Nepal’s new Constitution

It’s been thirty years since I left my post in Nepal, so that now I observe events there almost as if I was on a different planet. As ambassador I came to know royalty and top government officials, and earlier, in my first posting, I was able to meet many humbler folk. The people I knew are gone now, almost all of them, so when I read about recent activities I read about strangers. There are a lot more of them, the jungles of the Terai have vanished like the puddles on a hot pavement after a shower, the rice fields in the valley have been replaced by ugly modern buildings, and smog and traffic jams have spoiled the pristine beauty of the valley that I remember so well. But some things haven’t changed. The breathtaking majesty of the high Himals, for example, and the cheerful, industrious, and sensible nature of the average Nepali.

I see the birth of Nepal’s new constitution as the culmination of a process which has led an absolute monarchy through several stages to a new-born democracy. The society was still feudal when I first arrived. Mahendra governed loosely through a cadre of competent civil servants, while a gaggle of political figures pretended to run the place. I was there for his funeral and for the installation of young King Birendra, who made the first serious moves toward a more modern form of governance. I had left when the Maoist civil war bloodied what was left of the feudal overlords, paving the way for something new and different. But what? The transition could have been more orderly, but the Palace massacre in 2001 decapitated what was left of the old system. The body of feudalism remained but without the support popularly accorded to royalty, it fumbled while others stepped to center stage.

A new constitution was needed to define the nature of the new Nepal. It was a moment of truth where even the necessary questions weren’t clear at first, let alone the answers. Federalism emerged as the sine qua non, but how many states should there be within the new federation? Should boundaries be drawn to provide homelands for ethnic communities? The population in the newly deforested Terai had grown explosively, how to accommodate their special needs? There were many other issues up for grabs, but these were among the most important and these are the ones where I shall venture to offer some thoughts.

Geographically, Nepal is like a comb with spines sticking out from one side. The Terai, a 500 mile strip that is an extension of the north Indian plain, is the base, with its spines running north into the high Himals where they feed from monsoon rains in summer and glacial melt in the winter. Each of these great rivers has its own drainage area, defined by watersheds separating it from adjoining river systems. If you think of these parallel river systems as fingers, they fit into the flatlands to the south like fingers into a glove.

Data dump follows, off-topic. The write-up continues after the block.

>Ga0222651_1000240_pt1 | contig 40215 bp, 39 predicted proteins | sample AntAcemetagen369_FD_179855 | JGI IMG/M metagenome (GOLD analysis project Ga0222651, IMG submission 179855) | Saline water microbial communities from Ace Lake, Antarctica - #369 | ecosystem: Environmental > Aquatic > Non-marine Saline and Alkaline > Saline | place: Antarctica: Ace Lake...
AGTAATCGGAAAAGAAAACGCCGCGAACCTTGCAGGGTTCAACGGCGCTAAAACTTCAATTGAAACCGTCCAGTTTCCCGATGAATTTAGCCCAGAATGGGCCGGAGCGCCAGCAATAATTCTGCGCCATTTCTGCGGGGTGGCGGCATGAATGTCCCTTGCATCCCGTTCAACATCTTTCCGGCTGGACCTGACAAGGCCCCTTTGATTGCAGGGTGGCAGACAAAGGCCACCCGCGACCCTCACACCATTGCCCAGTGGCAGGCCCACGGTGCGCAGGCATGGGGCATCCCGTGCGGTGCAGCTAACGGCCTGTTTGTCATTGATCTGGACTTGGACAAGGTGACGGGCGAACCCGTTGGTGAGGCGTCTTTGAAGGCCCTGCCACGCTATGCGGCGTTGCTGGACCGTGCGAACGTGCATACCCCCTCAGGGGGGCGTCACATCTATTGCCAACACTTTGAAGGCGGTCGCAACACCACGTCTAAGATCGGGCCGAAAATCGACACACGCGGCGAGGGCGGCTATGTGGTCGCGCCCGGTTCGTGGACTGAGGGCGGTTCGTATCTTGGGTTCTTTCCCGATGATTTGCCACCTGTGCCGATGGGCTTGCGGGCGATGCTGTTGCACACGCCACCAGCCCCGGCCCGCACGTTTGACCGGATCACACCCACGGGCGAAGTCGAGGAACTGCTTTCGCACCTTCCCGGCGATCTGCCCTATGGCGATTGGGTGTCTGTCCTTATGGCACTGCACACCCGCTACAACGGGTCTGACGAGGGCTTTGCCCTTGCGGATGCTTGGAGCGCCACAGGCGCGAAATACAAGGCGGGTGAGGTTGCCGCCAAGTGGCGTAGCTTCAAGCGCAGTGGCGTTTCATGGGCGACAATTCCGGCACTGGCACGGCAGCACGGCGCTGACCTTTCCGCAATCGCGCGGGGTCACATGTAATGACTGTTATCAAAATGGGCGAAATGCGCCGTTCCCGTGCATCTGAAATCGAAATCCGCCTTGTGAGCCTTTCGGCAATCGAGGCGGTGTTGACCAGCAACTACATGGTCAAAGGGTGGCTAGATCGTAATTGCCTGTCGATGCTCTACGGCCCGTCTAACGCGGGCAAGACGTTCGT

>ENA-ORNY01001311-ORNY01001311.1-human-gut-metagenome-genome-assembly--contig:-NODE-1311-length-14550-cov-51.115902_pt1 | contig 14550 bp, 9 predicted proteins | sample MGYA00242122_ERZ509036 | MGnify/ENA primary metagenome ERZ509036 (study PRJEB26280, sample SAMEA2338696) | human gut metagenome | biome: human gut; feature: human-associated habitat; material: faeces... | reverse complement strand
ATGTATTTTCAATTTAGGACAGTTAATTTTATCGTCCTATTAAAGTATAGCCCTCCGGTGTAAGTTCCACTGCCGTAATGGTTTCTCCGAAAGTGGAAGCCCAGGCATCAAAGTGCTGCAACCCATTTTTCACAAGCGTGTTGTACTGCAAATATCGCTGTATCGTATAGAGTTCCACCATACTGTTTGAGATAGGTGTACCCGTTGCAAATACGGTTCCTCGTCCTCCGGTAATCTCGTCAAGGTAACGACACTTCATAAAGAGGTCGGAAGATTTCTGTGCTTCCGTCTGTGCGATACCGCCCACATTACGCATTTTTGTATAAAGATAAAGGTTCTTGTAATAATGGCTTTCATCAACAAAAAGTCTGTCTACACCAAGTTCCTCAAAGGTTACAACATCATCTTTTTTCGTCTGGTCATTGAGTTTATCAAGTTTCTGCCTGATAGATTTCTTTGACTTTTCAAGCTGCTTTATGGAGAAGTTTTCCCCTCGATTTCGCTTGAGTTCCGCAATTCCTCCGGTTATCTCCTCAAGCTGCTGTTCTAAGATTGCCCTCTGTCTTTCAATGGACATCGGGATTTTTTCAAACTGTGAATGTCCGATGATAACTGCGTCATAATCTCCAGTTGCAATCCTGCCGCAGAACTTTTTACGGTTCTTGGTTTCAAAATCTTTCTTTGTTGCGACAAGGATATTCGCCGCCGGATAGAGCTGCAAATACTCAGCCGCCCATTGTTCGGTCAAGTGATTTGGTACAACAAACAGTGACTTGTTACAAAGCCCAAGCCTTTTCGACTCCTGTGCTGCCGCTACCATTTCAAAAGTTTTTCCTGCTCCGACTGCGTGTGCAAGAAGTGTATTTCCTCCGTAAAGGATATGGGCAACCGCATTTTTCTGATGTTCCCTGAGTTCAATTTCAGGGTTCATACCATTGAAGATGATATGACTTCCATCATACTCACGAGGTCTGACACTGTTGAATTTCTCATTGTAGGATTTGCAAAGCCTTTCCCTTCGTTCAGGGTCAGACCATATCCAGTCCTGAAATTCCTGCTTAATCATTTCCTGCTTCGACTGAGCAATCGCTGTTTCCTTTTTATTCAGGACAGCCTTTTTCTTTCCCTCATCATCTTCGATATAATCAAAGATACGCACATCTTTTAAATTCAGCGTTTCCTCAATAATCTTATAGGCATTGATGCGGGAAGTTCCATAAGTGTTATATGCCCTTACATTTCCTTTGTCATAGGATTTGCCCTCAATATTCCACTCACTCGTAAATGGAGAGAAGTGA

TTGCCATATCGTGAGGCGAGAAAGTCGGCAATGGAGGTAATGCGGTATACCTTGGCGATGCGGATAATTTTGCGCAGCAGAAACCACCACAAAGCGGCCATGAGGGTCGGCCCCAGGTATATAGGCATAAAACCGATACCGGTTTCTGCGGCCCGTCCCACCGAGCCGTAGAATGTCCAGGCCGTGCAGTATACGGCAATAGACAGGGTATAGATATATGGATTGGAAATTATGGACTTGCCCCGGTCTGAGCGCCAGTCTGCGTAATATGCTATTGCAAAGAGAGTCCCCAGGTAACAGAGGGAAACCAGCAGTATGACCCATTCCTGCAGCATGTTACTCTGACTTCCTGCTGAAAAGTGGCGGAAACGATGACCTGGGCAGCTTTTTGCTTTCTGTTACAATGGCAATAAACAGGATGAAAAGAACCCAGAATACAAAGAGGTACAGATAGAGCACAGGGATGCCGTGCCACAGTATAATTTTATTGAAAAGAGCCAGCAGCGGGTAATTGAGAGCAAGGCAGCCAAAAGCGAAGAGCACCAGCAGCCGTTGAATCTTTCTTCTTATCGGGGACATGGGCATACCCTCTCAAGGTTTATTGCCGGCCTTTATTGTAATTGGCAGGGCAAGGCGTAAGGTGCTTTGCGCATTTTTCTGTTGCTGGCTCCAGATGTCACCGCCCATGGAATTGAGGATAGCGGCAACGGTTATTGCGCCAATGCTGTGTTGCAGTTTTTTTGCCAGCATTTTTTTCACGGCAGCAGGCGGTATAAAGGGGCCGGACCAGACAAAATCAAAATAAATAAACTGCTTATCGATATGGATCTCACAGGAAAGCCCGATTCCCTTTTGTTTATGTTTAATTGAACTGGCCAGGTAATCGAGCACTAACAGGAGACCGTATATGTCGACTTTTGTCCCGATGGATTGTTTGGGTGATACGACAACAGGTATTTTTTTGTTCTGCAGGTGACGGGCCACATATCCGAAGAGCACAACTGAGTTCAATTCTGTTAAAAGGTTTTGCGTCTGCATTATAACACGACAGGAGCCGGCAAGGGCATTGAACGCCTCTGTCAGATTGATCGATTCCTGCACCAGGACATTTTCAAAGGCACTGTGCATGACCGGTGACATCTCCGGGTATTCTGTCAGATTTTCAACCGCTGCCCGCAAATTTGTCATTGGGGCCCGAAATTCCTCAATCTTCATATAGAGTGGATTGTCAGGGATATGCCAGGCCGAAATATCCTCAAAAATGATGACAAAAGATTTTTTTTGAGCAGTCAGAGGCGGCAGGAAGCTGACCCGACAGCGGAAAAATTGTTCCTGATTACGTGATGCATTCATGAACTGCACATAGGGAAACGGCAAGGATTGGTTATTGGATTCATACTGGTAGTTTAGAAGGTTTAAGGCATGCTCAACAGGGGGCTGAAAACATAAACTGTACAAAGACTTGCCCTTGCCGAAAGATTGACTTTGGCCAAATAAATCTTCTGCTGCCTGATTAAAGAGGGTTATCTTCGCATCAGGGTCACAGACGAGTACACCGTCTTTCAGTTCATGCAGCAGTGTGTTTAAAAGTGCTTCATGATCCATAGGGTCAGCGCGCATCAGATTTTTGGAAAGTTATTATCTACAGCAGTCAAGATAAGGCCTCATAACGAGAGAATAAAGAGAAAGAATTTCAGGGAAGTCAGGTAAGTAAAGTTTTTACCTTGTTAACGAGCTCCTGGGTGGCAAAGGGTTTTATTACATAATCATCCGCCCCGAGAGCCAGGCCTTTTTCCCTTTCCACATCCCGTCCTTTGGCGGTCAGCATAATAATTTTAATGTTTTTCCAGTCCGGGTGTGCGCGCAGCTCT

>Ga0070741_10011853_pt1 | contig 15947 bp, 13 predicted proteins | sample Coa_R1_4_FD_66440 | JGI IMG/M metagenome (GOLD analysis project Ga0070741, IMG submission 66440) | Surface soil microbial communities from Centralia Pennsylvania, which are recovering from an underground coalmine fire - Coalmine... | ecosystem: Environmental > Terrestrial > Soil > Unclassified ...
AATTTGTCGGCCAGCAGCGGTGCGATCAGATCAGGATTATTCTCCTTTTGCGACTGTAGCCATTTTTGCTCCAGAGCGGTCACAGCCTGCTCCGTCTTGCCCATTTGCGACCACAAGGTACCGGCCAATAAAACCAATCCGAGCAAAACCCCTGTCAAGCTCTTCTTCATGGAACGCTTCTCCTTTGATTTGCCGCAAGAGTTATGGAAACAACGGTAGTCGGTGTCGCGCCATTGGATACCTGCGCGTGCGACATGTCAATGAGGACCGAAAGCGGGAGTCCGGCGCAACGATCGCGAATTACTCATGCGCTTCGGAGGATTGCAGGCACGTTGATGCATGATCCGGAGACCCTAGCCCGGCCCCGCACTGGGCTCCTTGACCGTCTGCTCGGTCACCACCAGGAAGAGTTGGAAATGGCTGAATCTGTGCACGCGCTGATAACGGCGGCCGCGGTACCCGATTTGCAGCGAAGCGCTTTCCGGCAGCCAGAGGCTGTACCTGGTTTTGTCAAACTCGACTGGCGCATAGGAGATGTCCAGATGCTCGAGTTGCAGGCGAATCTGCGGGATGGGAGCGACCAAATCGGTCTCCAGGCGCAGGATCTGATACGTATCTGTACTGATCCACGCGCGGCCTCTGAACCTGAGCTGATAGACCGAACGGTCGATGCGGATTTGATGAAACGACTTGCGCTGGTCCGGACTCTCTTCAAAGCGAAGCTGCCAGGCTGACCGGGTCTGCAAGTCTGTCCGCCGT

If you think of dividing Nepal into provinces, these riverine systems constitute natural units, with the watersheds between them acting as the boundaries. I learned many years ago that defining political units by watersheds has serious advantages, whenever the mix of topography and politics permit. It solves a lot of problems by making it easy to define the boundaries; after all it isn’t easy to misinterpret a definition when it’s right there on the ground. And if the river system can be developed for whatever purpose, like power, or irrigation, or flood control, you don’t have competing managers arguing with each other.

A federal arrangement that lumps hill people together with the plains people down the river is more likely to lead them to cooperate with each other. At least they’ll have economic incentives to cooperate. And within the hilly regions the cultural divisions will play out on a smaller scale than would be the case with boundaries drawn mainly on ethnic lines. Nepal is entering a period when the need is for unification not further splitting. We in America have been getting more unified because our separate groups have been intermingling, not despite that fact. In a multi-ethnic environment I’m all for mixing it up. But that is counter-instinctual, since in uncertain times you prefer to be with your kin.

That is my two cents worth. I am not informed about current negotiations, though I have heard the provincial boundaries have been broadly determined. Maybe these thoughts will help when it comes to fine tuning. If so I trust someone at the negotiating table already has them in mind.

I’ve got my fingers crossed for Nepal, my favorite country except for my own. It’s at a crossroads and it looks like it may be choosing wisely. I hope so, and wish it well.

Carl Coon

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